If you’ve been following the news at all over the last few years, then you’ll have noticed that climate change and global warming have started to dominate the conversation. One of the biggest topics is carbon emissions, with countries across the globe promising to reduce theirs and promote alternative fuel sources as we all work together to try and make a cleaner and healthier planet. But this will have an impact on us all as we take steps to reduce the effects of climate change. Driving is one of the biggest targets.
The UK government have announced that, by 2030, no new cars or vans that are powered by petrol and diesel will be sold. Some hybrids may still be allowed, but if it’s an exclusively fossil fuel vehicle, it will not be sold. It has been described as part of a new green industrial revolution.
But switching from a type of transport that has been popular for over a century will not be simple. So is the UK ready for a total petrol and diesel ban?
One thing that an electric revolution will need is a strong charging network. Over the last few years, the number of charging points has grown a great deal. You’ll now spot them at most supermarkets and service stations – at least on motorways and in large towns and cities. While it still takes a long time to charge, the speeds are increasing year on year. But to make it work, the number of charging points will have to grow substantially. Waiting to charge your car for half an hour will not be feasible if the number of electric cars keeps growing.
The technology inside hybrid and electric vehicles has improved dramatically over the last few years. The Toyota Prius really led the way when it came to hybrid vehicles, and the change in attitudes it helped spark has meant many car companies are working on electric and PHEV versions of their most popular makes and models.
Year by year, the efficiency of electric cars improves. The range grows from a few dozen miles to the hundreds, with cars like those built by Tesla able to extend over 200 miles on a single charge. And it’s not just the range, with the size of the batteries and the speed of charging improving.
A switch to electric vehicles will have an affect on those driving petrol and diesel cars. It may be that car companies won’t want to support their older fossil fuel vehicles. It might be harder to get repairs on your car, and you might end up paying more road tax. The number of petrol pumps on the road will also decrease, as charging points become the preferred and more profitable option.
The second-hand car market is huge. But will the sudden change mean that the market is completely disrupted? Will buyers want to choose a used electric or hybrid, meaning demand outstrips supply and prices will rise. Good for sellers, but not for buyers. Will the change mean that rich people all drive the cleanest, most efficient vehicles, while poor people are trapped in their old gas guzzlers?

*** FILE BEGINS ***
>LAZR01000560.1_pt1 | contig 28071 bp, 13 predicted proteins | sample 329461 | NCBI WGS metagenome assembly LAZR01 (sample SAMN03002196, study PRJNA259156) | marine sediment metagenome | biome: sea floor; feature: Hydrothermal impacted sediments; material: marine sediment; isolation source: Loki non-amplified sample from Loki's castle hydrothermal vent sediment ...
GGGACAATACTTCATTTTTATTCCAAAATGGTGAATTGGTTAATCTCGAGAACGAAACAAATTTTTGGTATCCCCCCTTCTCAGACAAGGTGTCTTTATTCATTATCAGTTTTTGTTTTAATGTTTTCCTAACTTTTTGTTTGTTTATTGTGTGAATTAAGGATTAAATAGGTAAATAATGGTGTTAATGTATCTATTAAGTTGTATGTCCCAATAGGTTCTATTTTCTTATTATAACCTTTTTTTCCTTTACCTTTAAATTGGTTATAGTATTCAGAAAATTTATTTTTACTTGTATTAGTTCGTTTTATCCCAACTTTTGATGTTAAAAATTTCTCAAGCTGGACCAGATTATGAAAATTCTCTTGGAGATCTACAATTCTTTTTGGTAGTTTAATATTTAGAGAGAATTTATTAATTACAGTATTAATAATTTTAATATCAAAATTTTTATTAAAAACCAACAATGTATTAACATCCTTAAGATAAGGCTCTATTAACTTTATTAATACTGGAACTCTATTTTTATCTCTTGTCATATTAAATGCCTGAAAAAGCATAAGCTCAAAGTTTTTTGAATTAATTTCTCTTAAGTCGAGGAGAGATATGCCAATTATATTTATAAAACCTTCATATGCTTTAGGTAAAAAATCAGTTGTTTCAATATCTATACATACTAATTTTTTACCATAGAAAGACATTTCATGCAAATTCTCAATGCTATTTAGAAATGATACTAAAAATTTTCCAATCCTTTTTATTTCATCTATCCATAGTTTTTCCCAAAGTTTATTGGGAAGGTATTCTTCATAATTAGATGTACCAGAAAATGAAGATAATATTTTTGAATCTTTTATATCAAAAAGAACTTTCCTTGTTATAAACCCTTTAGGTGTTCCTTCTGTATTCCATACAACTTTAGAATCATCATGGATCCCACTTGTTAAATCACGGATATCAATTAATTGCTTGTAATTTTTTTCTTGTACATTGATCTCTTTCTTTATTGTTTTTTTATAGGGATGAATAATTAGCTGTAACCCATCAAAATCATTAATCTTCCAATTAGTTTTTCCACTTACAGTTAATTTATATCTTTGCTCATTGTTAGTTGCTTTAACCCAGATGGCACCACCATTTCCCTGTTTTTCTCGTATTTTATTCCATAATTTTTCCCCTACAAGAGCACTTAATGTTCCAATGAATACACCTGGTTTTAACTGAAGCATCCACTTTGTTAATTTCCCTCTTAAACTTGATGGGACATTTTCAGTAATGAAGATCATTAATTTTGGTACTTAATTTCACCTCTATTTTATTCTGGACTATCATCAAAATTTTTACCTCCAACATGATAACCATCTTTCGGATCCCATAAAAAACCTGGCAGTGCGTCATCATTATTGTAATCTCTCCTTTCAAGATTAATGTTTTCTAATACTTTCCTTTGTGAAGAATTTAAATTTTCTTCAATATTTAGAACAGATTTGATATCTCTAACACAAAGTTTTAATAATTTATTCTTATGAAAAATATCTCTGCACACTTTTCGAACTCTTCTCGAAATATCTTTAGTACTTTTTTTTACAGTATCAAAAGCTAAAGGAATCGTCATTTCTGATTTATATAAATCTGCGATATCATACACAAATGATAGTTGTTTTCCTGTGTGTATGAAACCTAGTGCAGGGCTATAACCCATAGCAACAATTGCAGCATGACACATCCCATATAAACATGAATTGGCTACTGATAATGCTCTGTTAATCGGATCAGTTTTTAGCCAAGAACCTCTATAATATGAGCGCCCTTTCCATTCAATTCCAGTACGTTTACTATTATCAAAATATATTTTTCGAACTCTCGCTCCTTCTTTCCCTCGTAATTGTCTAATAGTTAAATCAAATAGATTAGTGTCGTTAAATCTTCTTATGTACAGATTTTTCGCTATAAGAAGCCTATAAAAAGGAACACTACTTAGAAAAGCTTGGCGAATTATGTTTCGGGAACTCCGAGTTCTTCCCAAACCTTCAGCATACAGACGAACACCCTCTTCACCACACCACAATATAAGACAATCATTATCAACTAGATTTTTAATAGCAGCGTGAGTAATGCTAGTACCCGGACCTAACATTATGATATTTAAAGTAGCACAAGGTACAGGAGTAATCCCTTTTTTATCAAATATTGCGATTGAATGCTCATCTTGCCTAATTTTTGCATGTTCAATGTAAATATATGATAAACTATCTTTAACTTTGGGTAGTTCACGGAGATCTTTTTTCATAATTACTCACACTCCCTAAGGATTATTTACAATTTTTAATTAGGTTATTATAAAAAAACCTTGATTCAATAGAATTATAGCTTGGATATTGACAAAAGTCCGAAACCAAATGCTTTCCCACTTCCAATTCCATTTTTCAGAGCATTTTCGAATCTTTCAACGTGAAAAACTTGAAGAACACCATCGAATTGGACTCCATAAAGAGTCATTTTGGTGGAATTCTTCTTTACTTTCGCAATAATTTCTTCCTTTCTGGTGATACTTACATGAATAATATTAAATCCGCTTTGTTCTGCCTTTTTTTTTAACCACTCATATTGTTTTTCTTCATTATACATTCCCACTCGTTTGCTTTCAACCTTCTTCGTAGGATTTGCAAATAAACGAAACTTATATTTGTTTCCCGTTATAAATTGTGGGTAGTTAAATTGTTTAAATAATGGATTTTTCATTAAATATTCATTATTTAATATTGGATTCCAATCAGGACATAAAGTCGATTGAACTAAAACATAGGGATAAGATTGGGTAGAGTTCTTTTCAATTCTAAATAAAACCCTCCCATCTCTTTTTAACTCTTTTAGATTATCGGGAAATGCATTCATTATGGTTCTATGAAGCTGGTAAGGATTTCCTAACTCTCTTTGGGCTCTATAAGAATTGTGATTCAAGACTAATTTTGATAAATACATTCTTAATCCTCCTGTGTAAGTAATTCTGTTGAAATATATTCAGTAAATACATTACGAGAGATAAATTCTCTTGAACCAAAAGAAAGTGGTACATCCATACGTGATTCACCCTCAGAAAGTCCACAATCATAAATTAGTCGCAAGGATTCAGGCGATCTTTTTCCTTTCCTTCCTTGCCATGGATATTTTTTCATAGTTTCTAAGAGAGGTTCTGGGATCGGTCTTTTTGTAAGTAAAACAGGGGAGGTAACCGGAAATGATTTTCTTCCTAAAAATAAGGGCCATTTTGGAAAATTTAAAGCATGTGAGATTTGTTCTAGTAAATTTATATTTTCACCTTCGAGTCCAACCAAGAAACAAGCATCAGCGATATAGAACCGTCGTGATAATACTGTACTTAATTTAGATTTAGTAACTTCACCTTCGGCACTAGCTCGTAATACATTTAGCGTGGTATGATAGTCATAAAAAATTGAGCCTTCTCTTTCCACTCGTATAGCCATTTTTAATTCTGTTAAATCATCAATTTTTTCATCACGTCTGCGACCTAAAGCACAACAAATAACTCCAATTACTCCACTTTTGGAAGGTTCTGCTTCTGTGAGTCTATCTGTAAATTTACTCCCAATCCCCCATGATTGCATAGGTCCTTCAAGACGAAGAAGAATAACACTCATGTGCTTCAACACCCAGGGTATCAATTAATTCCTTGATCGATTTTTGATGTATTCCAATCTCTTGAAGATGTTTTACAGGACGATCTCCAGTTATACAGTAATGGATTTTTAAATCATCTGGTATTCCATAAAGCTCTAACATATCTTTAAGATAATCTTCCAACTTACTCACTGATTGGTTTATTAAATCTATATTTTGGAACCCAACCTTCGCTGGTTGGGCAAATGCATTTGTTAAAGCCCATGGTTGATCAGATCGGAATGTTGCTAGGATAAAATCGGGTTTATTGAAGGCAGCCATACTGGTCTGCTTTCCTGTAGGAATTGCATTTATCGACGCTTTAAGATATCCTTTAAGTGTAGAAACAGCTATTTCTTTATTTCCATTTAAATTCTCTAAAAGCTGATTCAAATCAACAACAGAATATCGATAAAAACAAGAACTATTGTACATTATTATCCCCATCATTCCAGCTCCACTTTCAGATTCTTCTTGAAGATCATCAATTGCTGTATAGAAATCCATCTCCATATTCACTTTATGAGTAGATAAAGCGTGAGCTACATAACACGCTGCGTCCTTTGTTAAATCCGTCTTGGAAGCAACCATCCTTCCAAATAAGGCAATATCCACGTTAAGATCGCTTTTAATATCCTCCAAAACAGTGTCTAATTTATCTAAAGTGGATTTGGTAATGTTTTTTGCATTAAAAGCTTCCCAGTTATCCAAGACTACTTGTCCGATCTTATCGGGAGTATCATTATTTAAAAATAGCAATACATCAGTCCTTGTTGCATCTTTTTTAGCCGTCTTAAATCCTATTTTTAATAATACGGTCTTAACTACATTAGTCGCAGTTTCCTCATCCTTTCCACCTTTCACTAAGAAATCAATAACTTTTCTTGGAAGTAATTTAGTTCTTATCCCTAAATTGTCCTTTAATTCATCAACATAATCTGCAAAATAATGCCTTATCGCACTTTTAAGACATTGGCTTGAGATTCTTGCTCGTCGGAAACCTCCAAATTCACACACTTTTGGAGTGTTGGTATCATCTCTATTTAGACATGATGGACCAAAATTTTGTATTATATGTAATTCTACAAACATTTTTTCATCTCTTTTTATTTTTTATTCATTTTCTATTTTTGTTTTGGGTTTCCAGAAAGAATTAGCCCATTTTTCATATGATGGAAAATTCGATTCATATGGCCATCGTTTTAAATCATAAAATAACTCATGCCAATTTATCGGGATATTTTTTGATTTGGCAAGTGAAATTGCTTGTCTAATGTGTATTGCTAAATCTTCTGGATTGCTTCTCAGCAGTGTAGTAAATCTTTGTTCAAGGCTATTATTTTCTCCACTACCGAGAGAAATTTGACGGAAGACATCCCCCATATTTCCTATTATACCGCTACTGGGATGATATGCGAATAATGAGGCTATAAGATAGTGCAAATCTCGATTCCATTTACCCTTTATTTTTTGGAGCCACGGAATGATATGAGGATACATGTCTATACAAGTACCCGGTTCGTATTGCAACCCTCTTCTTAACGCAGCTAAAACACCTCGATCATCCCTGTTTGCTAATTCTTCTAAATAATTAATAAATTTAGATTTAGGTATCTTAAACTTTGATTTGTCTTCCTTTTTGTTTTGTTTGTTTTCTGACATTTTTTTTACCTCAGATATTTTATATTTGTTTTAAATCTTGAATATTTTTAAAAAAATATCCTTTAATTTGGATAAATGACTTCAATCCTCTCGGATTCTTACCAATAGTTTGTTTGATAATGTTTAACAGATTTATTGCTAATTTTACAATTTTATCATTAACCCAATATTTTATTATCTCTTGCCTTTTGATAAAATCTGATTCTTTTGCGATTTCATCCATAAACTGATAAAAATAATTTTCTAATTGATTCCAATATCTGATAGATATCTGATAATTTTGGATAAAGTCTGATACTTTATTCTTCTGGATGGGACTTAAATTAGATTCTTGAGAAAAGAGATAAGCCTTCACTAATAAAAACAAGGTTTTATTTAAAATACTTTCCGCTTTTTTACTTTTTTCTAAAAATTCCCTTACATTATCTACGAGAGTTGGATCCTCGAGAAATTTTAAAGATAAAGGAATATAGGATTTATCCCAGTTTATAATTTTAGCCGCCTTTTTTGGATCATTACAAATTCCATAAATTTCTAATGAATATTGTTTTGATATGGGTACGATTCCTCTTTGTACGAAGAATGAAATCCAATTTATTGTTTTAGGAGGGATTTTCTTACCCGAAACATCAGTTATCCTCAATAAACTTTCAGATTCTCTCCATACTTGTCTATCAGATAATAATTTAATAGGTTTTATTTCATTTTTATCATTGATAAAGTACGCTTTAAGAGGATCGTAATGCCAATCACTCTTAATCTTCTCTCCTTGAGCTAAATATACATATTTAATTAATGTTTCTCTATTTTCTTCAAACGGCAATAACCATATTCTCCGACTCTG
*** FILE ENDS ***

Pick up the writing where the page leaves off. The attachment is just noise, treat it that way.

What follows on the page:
It’s no secret that the effects of climate change are starting to be seen. Rising sea levels, melting ice caps, stronger and longer heatwaves, if you pay attention to the news, it can be a frightening watch. So to avoid the catastrophe, on both an environmental and human level, we really can’t afford to delay.
So any incentive for people to switch to electric has to be welcomed. After all, the technology is developing rapidly. Who knows what the range will be on electric cars when it comes to 2030?
Aside from the climate change issue, there has been growing unease at how much damage diesel does to people’s lungs. Air quality in busy urban areas has become a lot worst in recent years, as the sheer volume of cars means more traffic, more emissions and more pollution in the air. The actual impact of the emissions is not yet known, with court cases and studies looking at whether its unsafe or not to allow diesel cars on the road. Some city centres have already banned diesel engines from entering, and this is likely to spread as the ban comes closer to being put into effect. Clean air means cleaner lungs, meaning a healthier world for everyone.
Of course, one of the big bonuses of an electrically powered road system is that we all spend less money on our cars as we don’t pay for petrol or diesel any more. How much we pay for a recharge will likely increase in price as more of us are added to the network. But we will be paying less, and not just at the pump. Electric engines are also more efficient than combustion engines, with less parts that can go wrong. So while there may be breakdowns, there are likely to be fewer than you would with a petrol or diesel engine vehicle.
2030 is still almost a decade away, and who knows if the target will be pushed back before then. If it looks unrealistic or the appetite of the electorate is more for personal choice, then you can see that date being postponed.
But it’s clear that there needs to be some action to help prevent a looming climate catastrophe. So even if the government doesn’t put in a hard break, we all need to take a look at the types of vehicle we drive. The health and economical benefits can be found now, so you can potentially get ahead of the government order.
Whatever happens, electric cars are going to get better and better. So why not switch to something that has the same performance as a fossil fuel vehicle but without the fumes?